Cheryl Rice is the author of "Where Have I Been All My Life?"
Mayonnaise, lettuce, tomato, ketchup, onion, and pickle.
Though I haven't worked at Burger King for 30 years, I reflexively rattled off those ingredients to my husband as we watched a recent news report showing fast-food workers picketing for higher wages. And with pride I recalled carefully layering each ingredient on sizzling burgers, topping it all off with a sesame seed bun. (I made a mean Whopper in my day. The messier the better.)
Shortly after that news report, I defended fast-food workers at a dinner party when my friend's husband expressed horror that his 16-year-old son had secured a part-time job at McDonald's. He hoped his son would apply for a flashy internship with a top Philadelphia firm instead, as he believed people who worked at fast-food restaurants "won't get anywhere in life."
A bit indignantly I told him that I had worked part time at Burger King for four years, and it didn't stop me from getting somewhere in life. In fact, the lessons I learned there actually contributed to me getting exactly where I wanted to be.
Perhaps it's not just a wage gap fast-food workers face but a respect gap as well.
I started working at the Burger King on Route 202 in King of Prussia when I was 15. It was 1979, and my starting wage was $2.79 an hour. I eagerly wanted to earn money so that I could get a phone line in my bedroom just as my friends had, pay for gas for my car, and buy clothes I didn't need but wanted just the same.
Drenched in nerves on my first day of work, I was sure I would faint into an oil-filled vat of french fries. Fortunately the stalwart store manager, Peg, assigned me to beverages, where the likelihood of fainting or messing up in any way was decidedly reduced. I was a quick study and within the next few weeks was rotated through all of the food stations.
I'll never forget my pride and excitement when Peg told me I was ready to work the cash register - the ultimate sign of her trust in me, as I would be required to not only handle the money but also to greet the customers, with a smile, of course. Even when I felt grumpy from a bad day at school, I'd push myself to be welcoming and attentive. My customers always smiled back.
Lesson 1: Emotions are contagious.
Oh, how I treasured the simplicity of it all. People came in hungry and, within minutes, they were full. Not only that, but for a few glorious moments they could "have it their way." No pickles? No problem. Extra ketchup? My pleasure. Double crispy fries? We got it. After all, the real king (or queen) at Burger King was always the customer.
Lesson 2: People want to feel heard.
Sometimes, after I assembled the burgers, I'd take a black wax pencil and draw a big smiley face inside the lid of the box the sandwich went in. I did this until another manager, Jim, told me to cease and desist. He was concerned the wax would leak onto the bun and compromise the sandwich.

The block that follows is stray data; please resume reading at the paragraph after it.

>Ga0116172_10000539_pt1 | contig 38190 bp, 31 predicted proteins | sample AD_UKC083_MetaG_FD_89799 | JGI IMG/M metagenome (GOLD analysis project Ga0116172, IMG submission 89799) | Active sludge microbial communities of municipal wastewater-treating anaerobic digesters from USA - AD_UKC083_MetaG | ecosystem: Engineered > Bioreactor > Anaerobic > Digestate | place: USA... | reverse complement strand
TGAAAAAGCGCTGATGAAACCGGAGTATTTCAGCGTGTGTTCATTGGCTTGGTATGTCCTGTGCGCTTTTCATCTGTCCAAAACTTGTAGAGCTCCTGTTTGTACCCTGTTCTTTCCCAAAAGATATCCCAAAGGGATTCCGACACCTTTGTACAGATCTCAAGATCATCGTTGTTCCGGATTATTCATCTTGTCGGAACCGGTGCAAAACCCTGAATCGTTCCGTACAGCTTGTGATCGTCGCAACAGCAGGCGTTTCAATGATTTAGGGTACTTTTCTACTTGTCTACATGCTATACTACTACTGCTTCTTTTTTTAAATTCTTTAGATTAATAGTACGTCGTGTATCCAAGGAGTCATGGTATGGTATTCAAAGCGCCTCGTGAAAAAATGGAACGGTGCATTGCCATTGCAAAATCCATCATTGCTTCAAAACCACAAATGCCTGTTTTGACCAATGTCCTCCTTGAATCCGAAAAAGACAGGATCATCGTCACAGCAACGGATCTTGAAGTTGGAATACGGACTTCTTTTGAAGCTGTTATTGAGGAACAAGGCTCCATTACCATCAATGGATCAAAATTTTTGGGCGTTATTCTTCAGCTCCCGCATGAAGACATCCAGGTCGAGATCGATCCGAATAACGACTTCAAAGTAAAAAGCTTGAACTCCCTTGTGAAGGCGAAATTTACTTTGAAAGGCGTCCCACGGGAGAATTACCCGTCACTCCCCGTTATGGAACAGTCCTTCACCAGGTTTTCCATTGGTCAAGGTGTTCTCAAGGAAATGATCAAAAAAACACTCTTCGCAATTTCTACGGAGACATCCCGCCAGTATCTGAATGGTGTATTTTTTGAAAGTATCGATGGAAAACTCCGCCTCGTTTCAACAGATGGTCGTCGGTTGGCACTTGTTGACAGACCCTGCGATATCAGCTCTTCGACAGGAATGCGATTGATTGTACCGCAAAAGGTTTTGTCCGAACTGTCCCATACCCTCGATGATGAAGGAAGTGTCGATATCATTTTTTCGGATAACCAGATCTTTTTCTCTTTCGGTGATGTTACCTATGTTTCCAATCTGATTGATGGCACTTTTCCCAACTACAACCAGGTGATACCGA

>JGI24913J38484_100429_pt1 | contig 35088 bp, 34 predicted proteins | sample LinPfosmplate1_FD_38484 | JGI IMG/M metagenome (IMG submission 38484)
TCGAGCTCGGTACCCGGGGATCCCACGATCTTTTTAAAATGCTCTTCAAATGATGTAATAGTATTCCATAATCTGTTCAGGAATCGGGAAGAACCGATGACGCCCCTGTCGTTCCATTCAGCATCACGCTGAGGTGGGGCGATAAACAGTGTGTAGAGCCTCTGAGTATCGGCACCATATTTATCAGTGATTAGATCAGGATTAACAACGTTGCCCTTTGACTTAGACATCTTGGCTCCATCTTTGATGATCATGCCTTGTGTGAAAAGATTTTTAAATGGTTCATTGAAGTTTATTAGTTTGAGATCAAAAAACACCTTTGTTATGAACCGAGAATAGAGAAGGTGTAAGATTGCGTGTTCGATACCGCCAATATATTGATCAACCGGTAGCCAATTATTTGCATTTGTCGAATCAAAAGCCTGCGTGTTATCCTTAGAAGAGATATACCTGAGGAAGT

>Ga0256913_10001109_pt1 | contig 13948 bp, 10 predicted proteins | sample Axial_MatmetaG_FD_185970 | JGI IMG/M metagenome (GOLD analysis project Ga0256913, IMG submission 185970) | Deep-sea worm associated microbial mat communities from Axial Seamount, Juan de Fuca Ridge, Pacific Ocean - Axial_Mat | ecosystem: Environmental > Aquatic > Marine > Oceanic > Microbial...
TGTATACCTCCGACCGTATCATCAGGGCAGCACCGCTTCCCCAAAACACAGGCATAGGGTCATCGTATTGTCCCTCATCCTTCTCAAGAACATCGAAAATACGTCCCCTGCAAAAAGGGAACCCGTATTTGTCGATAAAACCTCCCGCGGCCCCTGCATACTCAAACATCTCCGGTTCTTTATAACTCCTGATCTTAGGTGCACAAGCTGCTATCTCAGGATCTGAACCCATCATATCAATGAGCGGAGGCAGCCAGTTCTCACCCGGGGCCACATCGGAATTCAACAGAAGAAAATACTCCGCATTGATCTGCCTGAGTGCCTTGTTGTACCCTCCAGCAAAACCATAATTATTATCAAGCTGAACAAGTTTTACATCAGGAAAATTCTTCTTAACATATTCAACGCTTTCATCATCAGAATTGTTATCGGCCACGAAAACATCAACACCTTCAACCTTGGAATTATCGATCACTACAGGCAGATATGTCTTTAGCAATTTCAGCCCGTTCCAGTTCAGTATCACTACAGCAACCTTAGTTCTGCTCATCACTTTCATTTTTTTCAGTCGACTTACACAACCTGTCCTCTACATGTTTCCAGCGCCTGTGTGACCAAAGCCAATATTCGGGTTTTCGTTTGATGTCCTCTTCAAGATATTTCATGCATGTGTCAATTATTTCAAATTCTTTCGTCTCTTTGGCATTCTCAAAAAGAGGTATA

Lesson 3: Quality control matters.
Like many of those workers in the picket lines today, this was Jim's second job. He worked all day at a manufacturing plant and then worked the night shift at Burger King to support his family. He never complained. He was decent and kind. And he looked out for me, especially on Friday nights, when groups of high school boys would come in after the football game and crudely demand to have it their way.
I loved everything about working at Burger King: the camaraderie and teamwork with the other employees, getting to know the regular customers' names as well as their orders, and cleaning the dining tables to a shine as if they were my own.
When I close my eyes, I can still feel the unforgiving brown-and-mustard-colored polyester uniform on my skin. The same uniform my mother lamented always smelled like french fries no matter how many times she washed it.
I loved working at Burger King so much that I begged my parents to let me forgo college so that I could accept Peg's invitation to go through Burger King management training instead. I still consider it one of my father's finest moments when, after I had slammed my bedroom door in a fit of teenage rage, he came into my room, sat on my bed, and said quite calmly, "There is nothing wrong with being a Burger King manager, and if that's what you want to do with your career, your mom and I will support you fully. But you are going to be a Burger King manager with a college degree."
I didn't attend Burger King's management school. But the lessons from my years working there remain with me.
I consider myself lucky. My parents could afford to send me to college, so my Burger King earnings could be spent on incidentals like gas, not on necessities like a car. Today, many fast-food workers have to stretch their wages to pay for the essentials of daily living, never mind a college education.
A few months ago I took my stepdaughter to "my Burger King" for a quick bite on our way to the King of Prussia Mall. Amazingly, the store is still there, but it has been completely rebuilt. Now the customers get their own drinks and watch mounted TVs while they eat.
"What can I get you ladies today?" the woman behind the counter asked with a smile.
Looking her in the eyes and smiling right back, I answered: "We'd like to split a Whopper without pickle, please. The messier the better."